Left: Dr. James Trone, Sr., A&S '50, stands in uniform outside of his home in Bethesda, Md. in 1974.
Right: Dr. James Trone, Sr, A&S '50 (left) and his son James, A&S '81, pose for a photo during the Old Guard Luncheon at Alumni Weekend 2010.
An essay written by George Trone, son of Dr. James Trone.
The Fourth of July is the nation’s day for celebration of its independence and my family's day to celebrate my father. The fireworks, picnics, bunting, and flags speak to all of us. For me, they also speak of my father's birthday. This year, there is a difference. Capt. James N. Trone MC, USN will be at rest in Arlington National Cemetery, all decorated with flags. This Fourth of July those flags wave for all of us but they mean something more for military families of deceased veterans.
For military families, the American flag takes on a special, almost sacred, significance. The military perspective on the flag builds on the popular conception of national unity but it is tinged with a deeper meaning. The U.S. Marine Corps War Memorial, commonly known as the Iwo Jima Memorial, captures some of this meaning in sculpture form. It depicts five Marines and a Navy hospital corpsman heroically raising a flagpole during one of the bloodiest battles of World War II. Two of the Marines, in fact, were later killed on Iwo Jima. The sculpture, which drew inspiration from an iconic photograph taken at the scene, conveys the powerful sense of determination and self-sacrifice motivating those who enter into harm’s way to protect and serve their country, even if in distant lands far from home.
Beyond the pure symbolism of independence and unity, the flag assumes a sacred significance for those in the military because of this personal aspect of self-sacrifice. Growing up in a military family, I always held reverence for the flag. In middle school, I was chosen to perform flag duty, and I learned the detailed protocol about how to properly care for the flag. At the end of the school day, I would lower and fold it into its familiar triangular shape, avoiding at all costs any contact with the ground. From a young age I appreciated that the flag was almost something holy.
The sacred aspect of the flag took on new meaning last January at my father’s burial. A veteran of World War II, he served 32 years in active and reserve duty as a medical officer in the U.S. Navy. He died last October at Walter Reed National Military Medical Center and was laid to rest at Arlington National Cemetery in a full honors interment ceremony. In sub-freezing temperatures, I watched as a naval honor guard performed a ritual deep in symbolism and respect. As anyone who has watched such a ceremony in person or on television, the basic elements were expected: a precision team of pallbearers carried the flag-draped casket; a firing party shot three rifle volleys; a lone bugler played taps; the flag on the casket was folded as I knew from my youth the protocol required; and the flag was presented to my mother by the chaplain who expressed the gratitude of a thankful nation. He then saluted, the honor guard marched off, and the ceremony concluded.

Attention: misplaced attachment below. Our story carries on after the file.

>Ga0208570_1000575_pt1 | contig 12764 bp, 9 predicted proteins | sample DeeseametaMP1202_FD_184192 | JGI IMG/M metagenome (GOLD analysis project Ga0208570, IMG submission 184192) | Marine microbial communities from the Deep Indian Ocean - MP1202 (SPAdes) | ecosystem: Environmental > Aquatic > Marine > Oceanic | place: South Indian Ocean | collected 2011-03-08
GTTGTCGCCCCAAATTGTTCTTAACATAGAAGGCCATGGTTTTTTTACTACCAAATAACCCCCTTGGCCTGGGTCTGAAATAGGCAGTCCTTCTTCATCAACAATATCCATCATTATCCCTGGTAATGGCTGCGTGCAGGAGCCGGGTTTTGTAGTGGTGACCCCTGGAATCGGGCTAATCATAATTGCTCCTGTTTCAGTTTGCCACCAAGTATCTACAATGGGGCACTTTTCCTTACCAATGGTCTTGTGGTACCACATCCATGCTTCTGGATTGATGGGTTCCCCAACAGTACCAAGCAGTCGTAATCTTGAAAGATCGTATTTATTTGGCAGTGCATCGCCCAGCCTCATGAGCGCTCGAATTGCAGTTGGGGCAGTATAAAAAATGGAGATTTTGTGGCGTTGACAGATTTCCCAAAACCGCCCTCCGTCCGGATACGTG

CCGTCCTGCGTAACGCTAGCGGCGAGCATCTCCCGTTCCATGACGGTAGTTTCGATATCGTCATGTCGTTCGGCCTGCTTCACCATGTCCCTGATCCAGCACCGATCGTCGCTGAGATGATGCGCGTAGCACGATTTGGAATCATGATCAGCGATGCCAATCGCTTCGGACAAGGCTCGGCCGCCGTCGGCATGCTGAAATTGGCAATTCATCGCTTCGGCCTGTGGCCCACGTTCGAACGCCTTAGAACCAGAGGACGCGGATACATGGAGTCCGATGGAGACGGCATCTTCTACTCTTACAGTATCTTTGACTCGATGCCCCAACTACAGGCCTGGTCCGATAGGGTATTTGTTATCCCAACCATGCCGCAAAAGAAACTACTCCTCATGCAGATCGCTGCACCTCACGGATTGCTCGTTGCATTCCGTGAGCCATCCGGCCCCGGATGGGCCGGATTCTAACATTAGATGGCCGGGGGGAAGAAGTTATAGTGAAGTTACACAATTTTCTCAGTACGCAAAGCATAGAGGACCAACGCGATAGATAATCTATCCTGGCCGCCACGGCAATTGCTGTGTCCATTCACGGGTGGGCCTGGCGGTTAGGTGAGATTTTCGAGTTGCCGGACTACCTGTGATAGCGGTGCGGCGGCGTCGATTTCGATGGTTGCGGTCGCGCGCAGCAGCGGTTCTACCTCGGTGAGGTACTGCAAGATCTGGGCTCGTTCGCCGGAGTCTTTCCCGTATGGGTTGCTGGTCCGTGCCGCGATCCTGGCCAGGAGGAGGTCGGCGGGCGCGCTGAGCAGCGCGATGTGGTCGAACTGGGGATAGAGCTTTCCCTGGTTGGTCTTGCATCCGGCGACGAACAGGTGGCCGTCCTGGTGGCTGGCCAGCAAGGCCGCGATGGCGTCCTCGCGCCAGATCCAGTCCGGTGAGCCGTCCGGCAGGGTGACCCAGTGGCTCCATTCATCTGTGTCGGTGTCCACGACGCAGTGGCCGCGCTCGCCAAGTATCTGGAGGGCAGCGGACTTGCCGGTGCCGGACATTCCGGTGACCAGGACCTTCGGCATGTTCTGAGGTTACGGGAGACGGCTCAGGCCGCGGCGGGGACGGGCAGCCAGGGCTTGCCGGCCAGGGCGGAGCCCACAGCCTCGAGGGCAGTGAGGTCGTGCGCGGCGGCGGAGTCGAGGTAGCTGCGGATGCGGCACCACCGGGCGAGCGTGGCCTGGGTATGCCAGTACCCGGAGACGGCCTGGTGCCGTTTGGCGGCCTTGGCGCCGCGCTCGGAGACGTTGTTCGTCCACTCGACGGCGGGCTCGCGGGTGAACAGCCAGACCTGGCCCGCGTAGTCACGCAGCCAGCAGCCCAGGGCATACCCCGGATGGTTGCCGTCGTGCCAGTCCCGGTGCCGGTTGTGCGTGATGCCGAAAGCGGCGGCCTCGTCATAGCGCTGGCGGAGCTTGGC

What was totally unexpected, caught me off-guard, and causes an emotional response in me so many months later, however, was how much the flag became a symbol for my father. The flag, which had always represented for me a symbol of my country, transformed itself through the ceremony—I am almost tempted to say through an act of consecration—into a symbol of my father. The pallbearers and chaplain were saluting—but were they saluting the flag or my father, whose rank as Navy captain would require a salute? “Taps” is normally played at sunset when the flag is lowered. Now, as my father’s casket lay on the ground ready for burial, Taps was being played. The song traditionally played for the flag was being played for my father. And the expert care and precision of the pallbearers who folded the flag reminded me of the care with which a sailor would carry the body of an injured or fallen mate. As I witnessed the ceremony, the flag become almost a relic of my father’s life of service.
Perhaps this collision of national and personal symbolism was to be expected after all because my father’s birthday, like our country’s, was July 4. As a family, we had grown accustomed to celebrating his birthday and the country’s birthday together. The joke was that the fireworks were for his birthday. In my eyes, at his death, the nation’s symbol has also become a symbol for him and his memory.
So, on this Fourth of July, which would have been my father’s 88th birthday, I will celebrate with my family with the traditional cookout and celebratory fireworks. I will also proudly fly the flag and remember with a deep gratitude my father and all those whose self-sacrifice is represented by the flag.